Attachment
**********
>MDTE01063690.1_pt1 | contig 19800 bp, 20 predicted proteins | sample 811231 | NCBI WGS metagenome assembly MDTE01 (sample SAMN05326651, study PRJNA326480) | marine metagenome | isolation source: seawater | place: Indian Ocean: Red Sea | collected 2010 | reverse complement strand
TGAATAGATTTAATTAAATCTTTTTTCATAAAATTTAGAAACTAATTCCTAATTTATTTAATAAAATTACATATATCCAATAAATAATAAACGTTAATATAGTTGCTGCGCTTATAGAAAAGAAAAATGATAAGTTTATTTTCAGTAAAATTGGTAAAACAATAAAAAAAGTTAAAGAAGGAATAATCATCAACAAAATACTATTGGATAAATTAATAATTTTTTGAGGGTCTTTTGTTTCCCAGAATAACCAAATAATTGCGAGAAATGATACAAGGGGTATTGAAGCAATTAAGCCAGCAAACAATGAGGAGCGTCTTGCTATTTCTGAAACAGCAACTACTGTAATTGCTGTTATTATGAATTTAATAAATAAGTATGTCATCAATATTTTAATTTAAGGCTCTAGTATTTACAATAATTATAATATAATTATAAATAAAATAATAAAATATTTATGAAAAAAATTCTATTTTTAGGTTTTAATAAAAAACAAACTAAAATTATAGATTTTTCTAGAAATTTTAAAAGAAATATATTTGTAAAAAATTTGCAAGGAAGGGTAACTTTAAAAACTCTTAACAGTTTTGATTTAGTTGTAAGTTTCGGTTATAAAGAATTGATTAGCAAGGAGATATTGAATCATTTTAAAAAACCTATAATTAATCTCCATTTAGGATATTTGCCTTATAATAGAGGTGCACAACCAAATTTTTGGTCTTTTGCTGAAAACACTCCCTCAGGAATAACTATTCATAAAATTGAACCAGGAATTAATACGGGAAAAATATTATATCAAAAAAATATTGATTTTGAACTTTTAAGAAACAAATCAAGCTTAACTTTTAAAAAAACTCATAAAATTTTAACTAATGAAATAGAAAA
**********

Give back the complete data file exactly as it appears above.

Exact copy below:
>MDTE01063690.1_pt1 | contig 19800 bp, 20 predicted proteins | sample 811231 | NCBI WGS metagenome assembly MDTE01 (sample SAMN05326651, study PRJNA326480) | marine metagenome | isolation source: seawater | place: Indian Ocean: Red Sea | collected 2010 | reverse complement strand
TGAATAGATTTAATTAAATCTTTTTTCATAAAATTTAGAAACTAATTCCTAATTTATTTAATAAAATTACATATATCCAATAAATAATAAACGTTAATATAGTTGCTGCGCTTATAGAAAAGAAAAATGATAAGTTTATTTTCAGTAAAATTGGTAAAACAATAAAAAAAGTTAAAGAAGGAATAATCATCAACAAAATACTATTGGATAAATTAATAATTTTTTGAGGGTCTTTTGTTTCCCAGAATAACCAAATAATTGCGAGAAATGATACAAGGGGTATTGAAGCAATTAAGCCAGCAAACAATGAGGAGCGTCTTGCTATTTCTGAAACAGCAACTACTGTAATTGCTGTTATTATGAATTTAATAAATAAGTATGTCATCAATATTTTAATTTAAGGCTCTAGTATTTACAATAATTATAATATAATTATAAATAAAATAATAAAATATTTATGAAAAAAATTCTATTTTTAGGTTTTAATAAAAAACAAACTAAAATTATAGATTTTTCTAGAAATTTTAAAAGAAATATATTTGTAAAAAATTTGCAAGGAAGGGTAACTTTAAAAACTCTTAACAGTTTTGATTTAGTTGTAAGTTTCGGTTATAAAGAATTGATTAGCAAGGAGATATTGAATCATTTTAAAAAACCTATAATTAATCTCCATTTAGGATATTTGCCTTATAATAGAGGTGCACAACCAAATTTTTGGTCTTTTGCTGAAAACACTCCCTCAGGAATAACTATTCATAAAATTGAACCAGGAATTAATACGGGAAAAATATTATATCAAAAAAATATTGATTTTGAACTTTTAAGAAACAAATCAAGCTTAACTTTTAAAAAAACTCATAAAATTTTAACTAATGAAATAGAAAA